Bombshell: The CMA has provisionally approved Microsoft’s acquisition of Activision Blizzard

End to the soap opera?

Bombshell: The CMA has provisionally approved Microsoft’s acquisition of Activision Blizzard
Chema Carvajal Sarabia

Chema Carvajal Sarabia

As we know, the UK Competition and Markets Authority (CMA) has remained the final major hurdle to the deal’s closure, initially blocking the acquisition in April.

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Microsoft attempted to restructure its acquisition proposal by agreeing to sell cloud streaming rights to Ubisoft, leading the CMA to initiate a new investigation into the merger.

We now know that this move seems to have been enough to satisfy the CMA, which has published its provisional decision today.

“Although the CMA has identified some residual issues with the new agreement, Microsoft has presented solutions that the CMA has provisionally concluded should address these issues,” the statement said.

It further states: “While the restructured deal is materially different from the previous transaction and substantially addresses most concerns, the CMA has limited residual concerns that certain provisions in the sale of Activision’s cloud streaming rights to Ubisoft could be bypassed, terminated, or not enforced.”

Final verdict: October 6

The CMA has now opened a consultation until October 6, after which it will make a final decision. Unless any significant objections shed new light on the situation, it is expected that the CMA will now approve the deal.

Following the publication of the CMA’s provisional decision, Microsoft’s President and Vice Chairman, Brad Smith, tweeted: “We are encouraged by this positive step in the CMA’s review process.”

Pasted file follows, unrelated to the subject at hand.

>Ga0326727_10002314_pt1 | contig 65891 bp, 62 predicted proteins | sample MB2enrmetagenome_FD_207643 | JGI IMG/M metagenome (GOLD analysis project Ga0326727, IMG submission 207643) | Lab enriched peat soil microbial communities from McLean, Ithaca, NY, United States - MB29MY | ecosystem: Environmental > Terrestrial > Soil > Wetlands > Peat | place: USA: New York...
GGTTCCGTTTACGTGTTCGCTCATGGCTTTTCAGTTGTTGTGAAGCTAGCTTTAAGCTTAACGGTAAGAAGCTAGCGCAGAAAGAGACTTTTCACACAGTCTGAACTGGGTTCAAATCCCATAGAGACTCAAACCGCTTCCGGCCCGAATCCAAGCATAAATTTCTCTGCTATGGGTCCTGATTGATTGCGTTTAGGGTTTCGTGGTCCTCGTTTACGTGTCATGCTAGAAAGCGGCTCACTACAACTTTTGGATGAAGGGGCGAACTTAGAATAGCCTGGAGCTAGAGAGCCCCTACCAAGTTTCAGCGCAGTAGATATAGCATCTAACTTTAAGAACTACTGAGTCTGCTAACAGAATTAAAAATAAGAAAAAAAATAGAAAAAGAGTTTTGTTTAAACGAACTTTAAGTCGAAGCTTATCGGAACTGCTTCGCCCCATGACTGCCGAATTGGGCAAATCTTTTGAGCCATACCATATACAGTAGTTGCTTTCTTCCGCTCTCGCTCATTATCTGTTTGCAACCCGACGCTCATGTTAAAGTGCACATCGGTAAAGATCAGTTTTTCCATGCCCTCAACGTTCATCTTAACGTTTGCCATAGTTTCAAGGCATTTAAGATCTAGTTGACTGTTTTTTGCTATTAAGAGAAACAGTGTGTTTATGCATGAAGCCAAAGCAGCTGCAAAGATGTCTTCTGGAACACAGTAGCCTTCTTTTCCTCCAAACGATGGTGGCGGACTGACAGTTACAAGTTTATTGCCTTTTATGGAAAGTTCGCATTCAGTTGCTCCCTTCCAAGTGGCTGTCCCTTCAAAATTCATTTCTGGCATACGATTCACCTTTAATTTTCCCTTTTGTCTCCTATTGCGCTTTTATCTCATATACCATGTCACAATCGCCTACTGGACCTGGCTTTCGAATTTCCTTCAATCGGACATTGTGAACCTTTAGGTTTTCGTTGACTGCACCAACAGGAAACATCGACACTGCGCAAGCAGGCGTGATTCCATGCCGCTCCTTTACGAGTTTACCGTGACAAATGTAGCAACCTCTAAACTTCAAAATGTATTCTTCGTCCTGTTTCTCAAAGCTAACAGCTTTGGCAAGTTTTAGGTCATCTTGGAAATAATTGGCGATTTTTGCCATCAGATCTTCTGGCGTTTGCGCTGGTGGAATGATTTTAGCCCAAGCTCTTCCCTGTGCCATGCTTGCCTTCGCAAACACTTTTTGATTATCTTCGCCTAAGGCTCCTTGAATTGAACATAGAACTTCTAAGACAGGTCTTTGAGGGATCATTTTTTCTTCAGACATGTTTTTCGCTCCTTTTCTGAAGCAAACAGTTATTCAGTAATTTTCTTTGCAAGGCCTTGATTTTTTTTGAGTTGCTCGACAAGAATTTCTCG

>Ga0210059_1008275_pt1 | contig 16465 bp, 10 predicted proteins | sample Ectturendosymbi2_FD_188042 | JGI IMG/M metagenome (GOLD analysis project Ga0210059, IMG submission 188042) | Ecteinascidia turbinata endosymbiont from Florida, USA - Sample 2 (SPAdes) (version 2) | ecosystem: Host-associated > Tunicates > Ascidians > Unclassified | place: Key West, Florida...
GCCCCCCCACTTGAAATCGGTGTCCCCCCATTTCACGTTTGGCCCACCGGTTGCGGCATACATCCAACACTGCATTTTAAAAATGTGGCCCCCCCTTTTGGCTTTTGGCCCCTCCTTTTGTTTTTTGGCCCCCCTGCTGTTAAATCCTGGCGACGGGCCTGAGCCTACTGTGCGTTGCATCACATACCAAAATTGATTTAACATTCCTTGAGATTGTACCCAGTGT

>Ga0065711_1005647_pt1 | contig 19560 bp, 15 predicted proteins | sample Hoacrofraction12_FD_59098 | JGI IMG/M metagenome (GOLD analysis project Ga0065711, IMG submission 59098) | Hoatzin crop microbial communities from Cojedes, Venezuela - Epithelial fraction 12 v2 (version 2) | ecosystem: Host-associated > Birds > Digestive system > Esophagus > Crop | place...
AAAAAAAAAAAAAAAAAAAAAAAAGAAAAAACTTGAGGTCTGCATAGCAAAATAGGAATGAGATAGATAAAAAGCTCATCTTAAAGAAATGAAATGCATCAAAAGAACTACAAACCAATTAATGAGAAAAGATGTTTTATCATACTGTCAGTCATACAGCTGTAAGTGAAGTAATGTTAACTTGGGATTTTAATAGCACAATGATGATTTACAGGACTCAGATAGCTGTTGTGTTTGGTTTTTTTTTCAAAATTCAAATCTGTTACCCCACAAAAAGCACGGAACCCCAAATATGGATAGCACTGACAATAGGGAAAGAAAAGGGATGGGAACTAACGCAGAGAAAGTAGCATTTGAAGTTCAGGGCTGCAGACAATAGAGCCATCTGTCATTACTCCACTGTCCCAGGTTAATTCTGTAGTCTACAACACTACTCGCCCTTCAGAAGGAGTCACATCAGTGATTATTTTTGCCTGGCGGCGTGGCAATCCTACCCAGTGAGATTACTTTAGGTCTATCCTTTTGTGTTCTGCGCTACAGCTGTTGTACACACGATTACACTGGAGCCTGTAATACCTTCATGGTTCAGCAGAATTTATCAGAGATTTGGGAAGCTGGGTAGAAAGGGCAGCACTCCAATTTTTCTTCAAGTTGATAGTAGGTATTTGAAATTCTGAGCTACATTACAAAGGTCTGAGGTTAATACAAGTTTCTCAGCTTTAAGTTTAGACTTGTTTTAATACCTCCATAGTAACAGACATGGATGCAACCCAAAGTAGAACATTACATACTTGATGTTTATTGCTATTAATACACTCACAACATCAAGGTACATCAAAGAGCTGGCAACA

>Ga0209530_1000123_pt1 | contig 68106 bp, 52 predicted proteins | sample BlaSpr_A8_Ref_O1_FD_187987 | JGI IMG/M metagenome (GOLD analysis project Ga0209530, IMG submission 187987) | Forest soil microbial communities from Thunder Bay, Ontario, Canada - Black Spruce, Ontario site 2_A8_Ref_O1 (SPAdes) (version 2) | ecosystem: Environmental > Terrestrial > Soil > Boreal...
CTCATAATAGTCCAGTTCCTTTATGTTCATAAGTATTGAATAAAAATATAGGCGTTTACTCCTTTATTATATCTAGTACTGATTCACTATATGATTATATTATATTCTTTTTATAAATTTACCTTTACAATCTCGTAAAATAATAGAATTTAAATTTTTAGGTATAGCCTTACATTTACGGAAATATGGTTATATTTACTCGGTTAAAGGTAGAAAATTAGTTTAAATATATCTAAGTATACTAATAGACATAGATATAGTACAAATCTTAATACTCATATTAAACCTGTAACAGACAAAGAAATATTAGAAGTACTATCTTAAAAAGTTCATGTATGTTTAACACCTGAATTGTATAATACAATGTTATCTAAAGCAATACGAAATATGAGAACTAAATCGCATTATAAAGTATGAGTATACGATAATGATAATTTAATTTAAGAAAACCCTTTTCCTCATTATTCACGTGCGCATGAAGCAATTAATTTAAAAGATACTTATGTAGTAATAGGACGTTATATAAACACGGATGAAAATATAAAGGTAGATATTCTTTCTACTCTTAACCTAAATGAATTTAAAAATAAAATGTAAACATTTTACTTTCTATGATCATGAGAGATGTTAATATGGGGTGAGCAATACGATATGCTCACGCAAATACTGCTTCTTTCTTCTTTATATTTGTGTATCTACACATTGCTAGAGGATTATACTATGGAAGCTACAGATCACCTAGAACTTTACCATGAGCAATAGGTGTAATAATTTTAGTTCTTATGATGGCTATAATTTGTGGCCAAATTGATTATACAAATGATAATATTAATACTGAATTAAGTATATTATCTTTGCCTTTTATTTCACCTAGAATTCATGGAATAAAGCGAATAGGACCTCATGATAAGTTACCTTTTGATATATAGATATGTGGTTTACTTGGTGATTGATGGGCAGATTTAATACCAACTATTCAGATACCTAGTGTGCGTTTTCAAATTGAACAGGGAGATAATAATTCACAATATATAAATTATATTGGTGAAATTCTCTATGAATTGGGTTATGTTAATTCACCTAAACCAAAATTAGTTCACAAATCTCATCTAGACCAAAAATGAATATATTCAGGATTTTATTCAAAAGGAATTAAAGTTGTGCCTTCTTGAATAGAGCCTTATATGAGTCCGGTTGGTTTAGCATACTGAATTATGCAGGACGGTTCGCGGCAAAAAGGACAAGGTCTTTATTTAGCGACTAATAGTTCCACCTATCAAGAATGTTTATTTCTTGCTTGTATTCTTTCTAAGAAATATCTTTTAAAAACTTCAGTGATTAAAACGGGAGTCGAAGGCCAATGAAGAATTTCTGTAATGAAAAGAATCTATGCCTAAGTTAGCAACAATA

“We have submitted solutions that we believe fully address the CMA’s remaining concerns related to cloud gaming streaming, and we will continue to work to obtain approval to close before the October 18 deadline.”

Commenting on the provisional decision, Colin Raftery, Senior Director of Mergers and Head of Phase 1 at the CMA, said he was satisfied that Microsoft’s new proposal met the CMA’s concerns.

“This is a new and substantially different deal, which keeps the cloud distribution of these important games in the hands of a strong independent provider, Ubisoft, rather than under Microsoft’s control,” Raftery said.

It seems that the move to hand over the cloud to Ubisoft, a move that took everyone by surprise, has been enough to secure the long-awaited deal between Microsoft and Activision Blizzard. Let the games begin.

Chema Carvajal Sarabia

Chema Carvajal Sarabia

Journalist specialized in technology, entertainment and video games. Writing about what I'm passionate about (gadgets, games and movies) allows me to stay sane and wake up with a smile on my face when the alarm clock goes off. PS: this is not true 100% of the time.

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